On Being a Mascot

Today I am going to talk on a topic a little outsides of my normal discussion of travel, culture, and history. But that’s the nice thing about a blog. It can be what you choose. I’m going to talk about my lessons from being a mascot. I volunteered at work to be a mascot for an event for several hours. I do this one a year; this was the second year. So enjoy.

  1. People assume it’s a man inside the costume. I knew this to be the case before I did it but it’s amazing how pervasive it is. Part of it is that people know the regular guys who are the mascot most of the year. Last year, a lot of people thought I was someone named Steve. This year, I got Luigi and Peter or Sam (I cannot remember which). Also, the mascot costume looks masculine (you should see my pecs) so I think that adds the belief. But I kinda dig it. I like playing with people’s expectations. Granted, there is no big reveal at the end but I get a nice warm feeling inside that I’ve fooled a bunch of people into thinking I’m Luigi or Steve.
  2. You are surprising limber in the costume. I don’t know if it is just the one at my job but the costume is light for what it is. I can strut, bounce on my feet, run down the hall to high-5 people.
  3. It really gets hot in there. Normally, I have a high tolerance of heat. I’ve worn full Victorian outfits, bustle and petticoats, at high noon in 90 degree weather in July. That didn’t phase me. However, mascot work is very physically taxing. From my experience last year, I learned to wear only shorts (no leggings!), no glasses (they fog up), and definitely a sweat band to keep some sweat from my eyes. I took longer breaks for water and food. It helped reduce the flush that I feel for the rest of the day.
  4. It’s neat to see how popular culture trends play out. This year, I had several people take selfies with me. Last year, not a single person did. Sadly, no pictures with puppies this year.
  5. One of my favorite parts is showing up unexpected. I love creeping up to people in my costume. Okay, there is an element of glee when you spook someone. I won’t lie. (Though in a fun, happy way, I don’t want to make anyone upset). Last year, we got to spend sometime in the taller buildings with elevator banks.  I’d position myself in front of the elevator doors (in the elevator). People would jump a little when the doors opened. Then they’d be willing conspirators when the doors would open next. It was the best.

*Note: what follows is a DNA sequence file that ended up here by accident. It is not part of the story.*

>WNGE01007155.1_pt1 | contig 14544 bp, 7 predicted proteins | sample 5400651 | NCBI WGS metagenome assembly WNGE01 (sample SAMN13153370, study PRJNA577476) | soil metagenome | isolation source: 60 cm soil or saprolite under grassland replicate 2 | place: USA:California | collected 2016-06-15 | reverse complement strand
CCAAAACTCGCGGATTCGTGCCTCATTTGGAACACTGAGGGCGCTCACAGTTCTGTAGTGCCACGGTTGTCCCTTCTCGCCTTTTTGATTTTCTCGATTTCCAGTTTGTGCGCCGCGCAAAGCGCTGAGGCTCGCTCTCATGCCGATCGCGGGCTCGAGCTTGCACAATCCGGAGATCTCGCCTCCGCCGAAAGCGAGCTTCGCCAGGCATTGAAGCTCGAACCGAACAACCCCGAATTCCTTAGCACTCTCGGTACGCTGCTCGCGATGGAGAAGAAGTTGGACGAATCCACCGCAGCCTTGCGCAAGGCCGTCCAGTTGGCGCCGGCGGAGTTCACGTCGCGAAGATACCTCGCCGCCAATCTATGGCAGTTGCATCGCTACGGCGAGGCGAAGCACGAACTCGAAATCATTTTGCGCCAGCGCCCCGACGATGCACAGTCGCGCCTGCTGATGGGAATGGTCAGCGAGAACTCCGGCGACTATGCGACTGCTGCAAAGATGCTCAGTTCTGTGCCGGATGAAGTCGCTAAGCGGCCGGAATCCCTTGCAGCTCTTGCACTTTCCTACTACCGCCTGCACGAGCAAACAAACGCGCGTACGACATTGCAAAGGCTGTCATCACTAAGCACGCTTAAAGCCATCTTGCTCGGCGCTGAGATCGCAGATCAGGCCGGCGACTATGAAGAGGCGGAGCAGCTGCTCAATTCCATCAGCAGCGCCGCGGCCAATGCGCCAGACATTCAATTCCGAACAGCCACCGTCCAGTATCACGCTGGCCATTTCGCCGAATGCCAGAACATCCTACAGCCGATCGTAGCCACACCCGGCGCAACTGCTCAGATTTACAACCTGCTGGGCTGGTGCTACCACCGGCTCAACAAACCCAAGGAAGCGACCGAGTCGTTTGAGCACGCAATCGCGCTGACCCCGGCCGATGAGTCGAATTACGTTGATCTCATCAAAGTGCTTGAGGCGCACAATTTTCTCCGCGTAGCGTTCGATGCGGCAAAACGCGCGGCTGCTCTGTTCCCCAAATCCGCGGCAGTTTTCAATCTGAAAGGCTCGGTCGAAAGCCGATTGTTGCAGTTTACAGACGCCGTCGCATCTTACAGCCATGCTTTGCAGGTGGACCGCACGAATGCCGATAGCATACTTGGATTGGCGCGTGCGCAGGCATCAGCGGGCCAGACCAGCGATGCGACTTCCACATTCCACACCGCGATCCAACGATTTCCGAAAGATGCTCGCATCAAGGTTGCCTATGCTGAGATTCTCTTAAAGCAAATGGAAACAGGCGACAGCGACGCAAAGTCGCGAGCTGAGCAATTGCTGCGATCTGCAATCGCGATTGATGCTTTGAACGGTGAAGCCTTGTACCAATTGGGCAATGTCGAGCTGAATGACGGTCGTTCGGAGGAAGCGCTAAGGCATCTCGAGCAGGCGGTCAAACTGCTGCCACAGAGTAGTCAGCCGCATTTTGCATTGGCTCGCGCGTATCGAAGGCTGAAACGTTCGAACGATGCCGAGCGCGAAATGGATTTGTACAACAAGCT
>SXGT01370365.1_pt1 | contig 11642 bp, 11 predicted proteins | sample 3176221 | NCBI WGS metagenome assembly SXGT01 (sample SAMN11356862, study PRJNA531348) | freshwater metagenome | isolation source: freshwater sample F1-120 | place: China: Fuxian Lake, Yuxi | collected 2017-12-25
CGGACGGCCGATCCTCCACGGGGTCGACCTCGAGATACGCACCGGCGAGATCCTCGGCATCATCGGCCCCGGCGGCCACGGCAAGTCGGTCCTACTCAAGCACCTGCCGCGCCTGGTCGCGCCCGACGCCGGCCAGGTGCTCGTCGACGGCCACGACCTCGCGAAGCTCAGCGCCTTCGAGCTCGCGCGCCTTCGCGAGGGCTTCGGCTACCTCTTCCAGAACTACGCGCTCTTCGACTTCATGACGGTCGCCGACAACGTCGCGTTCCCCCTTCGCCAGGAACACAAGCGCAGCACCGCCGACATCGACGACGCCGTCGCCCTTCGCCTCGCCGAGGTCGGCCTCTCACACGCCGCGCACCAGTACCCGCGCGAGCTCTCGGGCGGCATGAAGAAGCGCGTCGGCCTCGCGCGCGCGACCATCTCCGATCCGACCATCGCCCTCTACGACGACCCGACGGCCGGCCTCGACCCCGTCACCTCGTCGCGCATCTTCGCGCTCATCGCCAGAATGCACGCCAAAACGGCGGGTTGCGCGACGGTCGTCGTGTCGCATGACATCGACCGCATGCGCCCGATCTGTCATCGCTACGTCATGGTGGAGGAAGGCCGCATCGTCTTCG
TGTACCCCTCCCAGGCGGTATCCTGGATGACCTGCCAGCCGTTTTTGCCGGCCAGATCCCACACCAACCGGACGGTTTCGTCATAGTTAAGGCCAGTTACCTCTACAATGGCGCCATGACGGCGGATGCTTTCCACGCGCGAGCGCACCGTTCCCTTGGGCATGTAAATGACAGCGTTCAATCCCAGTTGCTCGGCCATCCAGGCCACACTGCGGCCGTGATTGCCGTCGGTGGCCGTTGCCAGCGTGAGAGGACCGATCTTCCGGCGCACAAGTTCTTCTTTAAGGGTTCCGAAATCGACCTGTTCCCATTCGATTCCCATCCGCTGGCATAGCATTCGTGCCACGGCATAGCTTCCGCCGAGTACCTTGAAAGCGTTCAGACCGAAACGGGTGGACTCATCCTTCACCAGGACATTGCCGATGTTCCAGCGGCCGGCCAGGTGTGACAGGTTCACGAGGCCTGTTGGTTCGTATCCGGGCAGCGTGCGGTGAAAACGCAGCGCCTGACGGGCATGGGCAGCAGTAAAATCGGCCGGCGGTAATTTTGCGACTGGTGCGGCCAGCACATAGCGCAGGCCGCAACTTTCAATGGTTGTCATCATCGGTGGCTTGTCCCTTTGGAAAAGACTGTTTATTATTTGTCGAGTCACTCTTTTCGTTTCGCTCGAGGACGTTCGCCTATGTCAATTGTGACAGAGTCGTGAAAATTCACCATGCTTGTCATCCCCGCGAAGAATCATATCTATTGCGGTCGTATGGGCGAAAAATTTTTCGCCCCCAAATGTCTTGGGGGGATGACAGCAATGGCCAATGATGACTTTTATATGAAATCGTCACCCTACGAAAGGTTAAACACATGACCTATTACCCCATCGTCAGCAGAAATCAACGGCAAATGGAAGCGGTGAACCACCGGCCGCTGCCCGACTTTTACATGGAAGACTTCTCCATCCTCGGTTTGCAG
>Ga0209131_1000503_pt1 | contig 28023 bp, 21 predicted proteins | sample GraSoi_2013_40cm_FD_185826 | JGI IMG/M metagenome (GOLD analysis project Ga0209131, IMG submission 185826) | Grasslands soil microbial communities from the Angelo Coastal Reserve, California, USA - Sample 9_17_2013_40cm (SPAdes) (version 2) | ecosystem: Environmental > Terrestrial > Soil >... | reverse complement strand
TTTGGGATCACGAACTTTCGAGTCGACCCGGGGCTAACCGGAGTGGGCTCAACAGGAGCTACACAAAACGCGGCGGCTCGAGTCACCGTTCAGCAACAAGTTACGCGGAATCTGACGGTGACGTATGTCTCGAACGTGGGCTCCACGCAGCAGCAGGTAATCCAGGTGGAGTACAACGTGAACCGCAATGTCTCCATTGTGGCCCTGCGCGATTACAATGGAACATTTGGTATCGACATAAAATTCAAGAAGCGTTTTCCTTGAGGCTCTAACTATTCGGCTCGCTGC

6. Vision is terrible. There is some mesh in the mouth area that is the only sightlines. But it’s limited. The mask does slip as time goes on so your vision gets more and more impaired. I may have missed a few High-5s due to lack of peripheral vision and may have run into a column…. Also, the sightlines would make it even harder to do an act in a costume on the tightwire. It’d be hard to spot!
  7. Inevitably, there will be a weird encounter each time. Last year, I had some guys from the basketball team who made fun of the fact that I couldn’t jump up to High-5 them. (I do pretty well with height but this was a bit steep for me). This year, someone wanted to take a picture of me through the mouth mesh. I’m cool with pictures but this was not okay. I managed to squirm out of the shot. Later, he came back and said, “I don’t know about you.” And then I think he asked me if I was Jewish. Yeah…that was weird.
  8. Everything is more epic in a mascot costume. Given the size of the costume, anything you do looks pretty amazing: High-5ing people, doing silly dances, and more. And you haven’t strutted until you do it in a giant costume.

That’s all for now. Until next year.

Advertisements

Leave a Reply

Fill in your details below or click an icon to log in:

WordPress.com Logo

You are commenting using your WordPress.com account. Log Out / Change )

Twitter picture

You are commenting using your Twitter account. Log Out / Change )

Facebook photo

You are commenting using your Facebook account. Log Out / Change )

Google+ photo

You are commenting using your Google+ account. Log Out / Change )

Connecting to %s